Well now the market crapped out, & even though it has come back somewhat, the government and the average Joes are still looking for a scapegoat.

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Let’s Give Goldman Sachs Their Own “Shitty Deal” (On Twitter)

Goldman SucksIn celebration of this paragon of capitalism, Goldman Sachs, on April 30th we'll be giving away copies of Danny Schechter's latest documentary on Wall Street fraud, Plunder: The Crime of Our Time (available now on DVD and iTunes) for those who Tweet the following:
Let's Give Goldman Sachs Their Own "Shitty Deal" #Plunder #GoldmanSucks #FreeFriday http://bit.ly/cuUXky
(If you haven't heard of the "shitty deal" yet read here.) As always the more you Tweet the above phrase, the greater your chances of receiving a copy of Plunder on DVD. Here's the trailer:
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Government Brings Fraud Charges Against Goldman Sachs

Goldman_SachsFinally! Despite the cozy relationship between the Obama administration’s financial team of Geithner, Summers, et al with their brethren on Wall Street, the SEC reveals that it has the balls to go up against Goldman Sachs. I fear for the job security of senior SEC staffers, but meanwhile they are hurting Goldman where it counts – the firm’s stock price dropped 10% on the announcement, as reported by NPR:

The government has accused Goldman Sachs & Co. of defrauding investors by failing to disclose conflicts of interest in mortgage investments it sold as the housing market was faltering.

The Securities and Exchange Commission announced Friday civil fraud charges against the Wall Street powerhouse and one of its vice presidents. The agency alleges Goldman failed to disclose that one of its clients helped create — and then bet against — subprime mortgage securities that Goldman sold to investors.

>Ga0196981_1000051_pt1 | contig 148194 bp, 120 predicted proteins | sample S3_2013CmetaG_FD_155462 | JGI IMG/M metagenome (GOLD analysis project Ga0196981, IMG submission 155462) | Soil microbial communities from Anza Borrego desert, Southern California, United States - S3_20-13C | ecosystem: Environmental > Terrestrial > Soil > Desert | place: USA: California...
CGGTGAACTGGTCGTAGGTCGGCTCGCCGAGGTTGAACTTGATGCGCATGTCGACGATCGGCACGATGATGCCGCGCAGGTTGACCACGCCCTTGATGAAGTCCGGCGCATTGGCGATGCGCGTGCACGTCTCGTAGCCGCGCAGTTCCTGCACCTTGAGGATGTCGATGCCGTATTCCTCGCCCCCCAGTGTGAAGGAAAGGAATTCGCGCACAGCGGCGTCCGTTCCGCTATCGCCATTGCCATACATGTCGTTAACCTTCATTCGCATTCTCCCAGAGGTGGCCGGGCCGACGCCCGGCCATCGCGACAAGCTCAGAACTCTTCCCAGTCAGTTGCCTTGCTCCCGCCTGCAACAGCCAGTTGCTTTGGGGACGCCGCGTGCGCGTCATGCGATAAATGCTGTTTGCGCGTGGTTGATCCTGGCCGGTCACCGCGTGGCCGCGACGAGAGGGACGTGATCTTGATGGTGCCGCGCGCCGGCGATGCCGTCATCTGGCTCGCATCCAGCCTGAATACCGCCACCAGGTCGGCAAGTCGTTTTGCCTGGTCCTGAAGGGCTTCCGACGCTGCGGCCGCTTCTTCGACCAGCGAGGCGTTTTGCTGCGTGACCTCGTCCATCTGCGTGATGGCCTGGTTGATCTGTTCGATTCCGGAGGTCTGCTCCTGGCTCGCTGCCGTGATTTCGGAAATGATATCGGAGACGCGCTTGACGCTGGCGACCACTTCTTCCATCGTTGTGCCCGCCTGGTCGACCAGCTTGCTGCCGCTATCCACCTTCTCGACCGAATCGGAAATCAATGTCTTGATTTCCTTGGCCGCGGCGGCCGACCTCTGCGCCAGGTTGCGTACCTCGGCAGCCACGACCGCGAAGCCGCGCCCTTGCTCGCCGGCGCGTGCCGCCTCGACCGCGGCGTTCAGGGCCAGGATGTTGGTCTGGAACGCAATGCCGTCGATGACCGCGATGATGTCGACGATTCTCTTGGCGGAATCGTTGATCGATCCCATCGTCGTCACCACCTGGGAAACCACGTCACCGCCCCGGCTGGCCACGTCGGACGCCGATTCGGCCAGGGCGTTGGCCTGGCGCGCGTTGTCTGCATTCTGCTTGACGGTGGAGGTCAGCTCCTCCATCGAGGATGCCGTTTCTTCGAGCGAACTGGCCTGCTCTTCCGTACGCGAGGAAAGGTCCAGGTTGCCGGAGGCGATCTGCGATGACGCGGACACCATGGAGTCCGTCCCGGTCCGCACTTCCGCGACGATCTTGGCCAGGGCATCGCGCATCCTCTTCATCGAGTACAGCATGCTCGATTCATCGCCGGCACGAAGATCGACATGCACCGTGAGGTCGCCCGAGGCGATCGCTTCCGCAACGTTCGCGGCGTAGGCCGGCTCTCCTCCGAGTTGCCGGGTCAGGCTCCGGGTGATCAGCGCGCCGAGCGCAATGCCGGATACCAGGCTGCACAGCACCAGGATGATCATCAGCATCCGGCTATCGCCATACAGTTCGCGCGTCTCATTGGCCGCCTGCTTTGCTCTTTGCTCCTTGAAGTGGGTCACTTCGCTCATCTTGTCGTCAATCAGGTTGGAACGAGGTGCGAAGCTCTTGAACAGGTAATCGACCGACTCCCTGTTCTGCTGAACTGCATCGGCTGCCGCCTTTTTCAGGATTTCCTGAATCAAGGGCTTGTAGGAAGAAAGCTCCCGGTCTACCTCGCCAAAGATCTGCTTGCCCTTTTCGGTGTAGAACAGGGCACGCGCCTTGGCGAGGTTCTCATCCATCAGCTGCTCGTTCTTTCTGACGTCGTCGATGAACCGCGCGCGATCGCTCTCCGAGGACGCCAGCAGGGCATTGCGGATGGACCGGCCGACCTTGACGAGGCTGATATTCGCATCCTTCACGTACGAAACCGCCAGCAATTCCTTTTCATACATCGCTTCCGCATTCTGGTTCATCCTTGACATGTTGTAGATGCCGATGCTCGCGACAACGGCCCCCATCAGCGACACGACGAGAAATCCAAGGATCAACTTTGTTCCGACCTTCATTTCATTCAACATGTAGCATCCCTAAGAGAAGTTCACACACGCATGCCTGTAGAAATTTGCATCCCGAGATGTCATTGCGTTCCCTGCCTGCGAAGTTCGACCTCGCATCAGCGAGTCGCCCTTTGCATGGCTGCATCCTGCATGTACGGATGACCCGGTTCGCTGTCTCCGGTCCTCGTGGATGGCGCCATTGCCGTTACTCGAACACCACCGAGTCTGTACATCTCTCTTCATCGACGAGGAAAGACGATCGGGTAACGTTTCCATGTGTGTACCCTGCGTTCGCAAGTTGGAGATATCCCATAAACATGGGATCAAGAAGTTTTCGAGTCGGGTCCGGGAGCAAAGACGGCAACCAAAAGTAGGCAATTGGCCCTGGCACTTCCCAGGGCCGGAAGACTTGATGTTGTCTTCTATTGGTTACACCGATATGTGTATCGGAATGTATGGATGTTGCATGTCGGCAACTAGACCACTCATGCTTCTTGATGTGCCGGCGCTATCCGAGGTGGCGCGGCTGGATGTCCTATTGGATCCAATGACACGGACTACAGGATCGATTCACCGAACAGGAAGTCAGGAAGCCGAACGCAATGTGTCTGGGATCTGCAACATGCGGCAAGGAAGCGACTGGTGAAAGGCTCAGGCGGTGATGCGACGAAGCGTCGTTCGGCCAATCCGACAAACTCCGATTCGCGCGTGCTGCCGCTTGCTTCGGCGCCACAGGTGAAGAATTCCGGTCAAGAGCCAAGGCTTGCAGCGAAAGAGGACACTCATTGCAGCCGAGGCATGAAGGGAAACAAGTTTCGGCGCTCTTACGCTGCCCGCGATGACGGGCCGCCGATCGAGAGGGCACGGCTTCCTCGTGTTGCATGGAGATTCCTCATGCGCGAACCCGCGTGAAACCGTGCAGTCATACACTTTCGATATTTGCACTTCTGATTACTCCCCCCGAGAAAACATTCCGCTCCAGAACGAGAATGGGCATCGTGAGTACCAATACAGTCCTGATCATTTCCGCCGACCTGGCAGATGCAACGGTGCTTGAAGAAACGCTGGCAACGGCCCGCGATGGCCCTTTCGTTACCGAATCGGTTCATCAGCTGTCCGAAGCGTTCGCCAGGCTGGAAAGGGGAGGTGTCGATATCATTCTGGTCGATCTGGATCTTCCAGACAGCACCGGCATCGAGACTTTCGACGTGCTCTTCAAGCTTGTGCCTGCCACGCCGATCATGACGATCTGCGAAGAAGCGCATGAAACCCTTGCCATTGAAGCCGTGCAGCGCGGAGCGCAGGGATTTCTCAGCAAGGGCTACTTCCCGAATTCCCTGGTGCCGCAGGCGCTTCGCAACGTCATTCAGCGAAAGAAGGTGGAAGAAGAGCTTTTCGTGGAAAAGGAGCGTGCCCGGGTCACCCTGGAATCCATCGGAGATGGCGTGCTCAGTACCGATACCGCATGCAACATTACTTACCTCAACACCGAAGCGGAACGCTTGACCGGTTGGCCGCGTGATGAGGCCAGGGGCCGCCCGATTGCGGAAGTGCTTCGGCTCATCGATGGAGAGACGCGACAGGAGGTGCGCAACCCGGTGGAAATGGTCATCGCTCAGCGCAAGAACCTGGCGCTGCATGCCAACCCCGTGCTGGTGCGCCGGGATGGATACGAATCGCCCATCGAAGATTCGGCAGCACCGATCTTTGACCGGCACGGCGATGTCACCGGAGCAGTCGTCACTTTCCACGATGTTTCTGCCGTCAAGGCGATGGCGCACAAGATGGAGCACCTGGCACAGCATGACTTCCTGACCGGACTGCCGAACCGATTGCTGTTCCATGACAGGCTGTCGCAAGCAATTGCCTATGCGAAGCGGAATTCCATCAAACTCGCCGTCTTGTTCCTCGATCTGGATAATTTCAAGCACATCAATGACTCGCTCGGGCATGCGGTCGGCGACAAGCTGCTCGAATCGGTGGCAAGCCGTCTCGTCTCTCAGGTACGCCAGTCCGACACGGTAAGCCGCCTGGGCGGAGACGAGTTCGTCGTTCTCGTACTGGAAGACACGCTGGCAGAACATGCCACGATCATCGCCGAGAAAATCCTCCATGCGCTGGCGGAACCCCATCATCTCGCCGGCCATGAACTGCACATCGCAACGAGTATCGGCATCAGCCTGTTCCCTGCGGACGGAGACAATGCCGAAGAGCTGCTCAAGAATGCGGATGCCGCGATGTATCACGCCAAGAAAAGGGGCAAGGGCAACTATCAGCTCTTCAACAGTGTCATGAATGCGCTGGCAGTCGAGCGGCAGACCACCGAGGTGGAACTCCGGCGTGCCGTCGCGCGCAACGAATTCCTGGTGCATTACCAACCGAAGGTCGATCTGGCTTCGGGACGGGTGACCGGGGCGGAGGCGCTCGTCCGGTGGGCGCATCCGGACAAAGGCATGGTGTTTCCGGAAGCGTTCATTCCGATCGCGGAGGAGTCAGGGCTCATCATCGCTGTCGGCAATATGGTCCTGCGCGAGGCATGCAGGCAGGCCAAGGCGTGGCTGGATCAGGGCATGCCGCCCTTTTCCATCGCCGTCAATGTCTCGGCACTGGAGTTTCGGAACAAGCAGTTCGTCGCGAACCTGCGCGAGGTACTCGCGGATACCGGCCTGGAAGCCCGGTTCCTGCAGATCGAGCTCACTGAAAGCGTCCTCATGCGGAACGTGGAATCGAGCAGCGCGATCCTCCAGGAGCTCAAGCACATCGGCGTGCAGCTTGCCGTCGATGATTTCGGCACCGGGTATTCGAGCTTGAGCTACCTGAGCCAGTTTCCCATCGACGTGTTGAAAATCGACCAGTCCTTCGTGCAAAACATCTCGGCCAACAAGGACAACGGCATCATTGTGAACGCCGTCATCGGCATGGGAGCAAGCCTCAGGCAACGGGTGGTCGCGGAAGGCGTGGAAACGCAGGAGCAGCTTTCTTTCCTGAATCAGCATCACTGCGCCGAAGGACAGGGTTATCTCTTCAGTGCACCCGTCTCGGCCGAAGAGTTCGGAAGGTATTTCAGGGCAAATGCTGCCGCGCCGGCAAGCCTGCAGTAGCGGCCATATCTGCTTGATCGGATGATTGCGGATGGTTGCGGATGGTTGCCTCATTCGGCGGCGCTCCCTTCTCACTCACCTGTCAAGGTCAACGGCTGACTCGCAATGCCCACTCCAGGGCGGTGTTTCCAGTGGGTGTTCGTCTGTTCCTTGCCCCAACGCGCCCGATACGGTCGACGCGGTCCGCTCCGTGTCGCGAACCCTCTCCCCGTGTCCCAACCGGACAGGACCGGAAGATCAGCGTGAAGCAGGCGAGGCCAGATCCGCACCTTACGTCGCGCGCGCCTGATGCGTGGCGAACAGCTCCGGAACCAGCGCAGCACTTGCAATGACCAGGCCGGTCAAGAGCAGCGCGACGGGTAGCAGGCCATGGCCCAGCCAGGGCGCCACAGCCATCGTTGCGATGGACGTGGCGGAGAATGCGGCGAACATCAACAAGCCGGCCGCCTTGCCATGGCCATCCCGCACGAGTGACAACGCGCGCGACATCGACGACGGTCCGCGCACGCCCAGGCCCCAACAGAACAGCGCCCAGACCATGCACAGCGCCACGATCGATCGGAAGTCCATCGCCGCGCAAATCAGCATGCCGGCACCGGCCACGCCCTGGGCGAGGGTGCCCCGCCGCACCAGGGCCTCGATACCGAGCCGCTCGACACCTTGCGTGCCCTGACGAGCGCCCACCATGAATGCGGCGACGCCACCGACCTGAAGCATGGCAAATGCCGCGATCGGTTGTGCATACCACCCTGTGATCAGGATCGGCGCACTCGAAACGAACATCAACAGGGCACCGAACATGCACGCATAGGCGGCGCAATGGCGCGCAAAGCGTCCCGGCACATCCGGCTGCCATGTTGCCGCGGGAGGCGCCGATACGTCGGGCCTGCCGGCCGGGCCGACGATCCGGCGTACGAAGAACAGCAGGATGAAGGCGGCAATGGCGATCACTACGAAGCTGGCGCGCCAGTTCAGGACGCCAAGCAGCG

Investors in the mortgage securities are alleged to have lost more than $1 billion, the SEC noted.

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As The Crisis Deepens, More Attention is Being Paid To Financial Fraud

plunder_art_dvd

The “F Word” (for fraud) is back in polite conversation on Wall Street. Fraud and financial crime are slowly becoming part of the debate over what must be done to restore confidence in what has so plainly been a confidence game.

Drilling for oil has knocked financial reform out of the headlines but among commentators, a concern with crime and the absence of punishment is being raised again.

First there was Robert Reich, the former Clinton Labor Secretary, a small man with a large and insistent voice. He’s practically spitting because he’s so pissed off with the inaction, asking where has the SEC been—not the Bush SEC which blew the Madoff probe but the Obama appointees:

“It’s now clear Lehman Brothers’ balance sheet was bogus before the bank collapsed in 2008, catapulting the Street and the world into the worse financial crisis since 1929. The Lehman bankruptcy examiner’s recent report details what just about everyone on the Street has known since the firm imploded—that Lehman defrauded its investors.… Read the rest

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Madoff Explains How He Concealed Fraud

CBS News correspondent Randall Pinkston reports:

In a wide-ranging jailhouse interview with SEC Inspector General David Kotz, convicted swindler Bernard Madoff explained how he managed to conceal his multi-billion-dollar fraud operation.

“It never entered the SEC’s mind that it was a Ponzi scheme,” Madoff said, because of “the reputation I had.”

“They thought the likelihood of Madoff being a big criminal was probably not something that was realistic,” said Paul Atkins, a former SEC Commissioner.

At the height of his career, Madoff was regarded as a financial genius, he even served as chairman of NASDAQ.

In 2003, Madoff was sure he would be caught and was surprised when investigators did not check his accounts to see if he had actually traded stocks – which he had not.

It is accounting 101, Madoff told the inspector general, to look at DTC – Depositor Trust Commission – to discover a Ponzi scheme.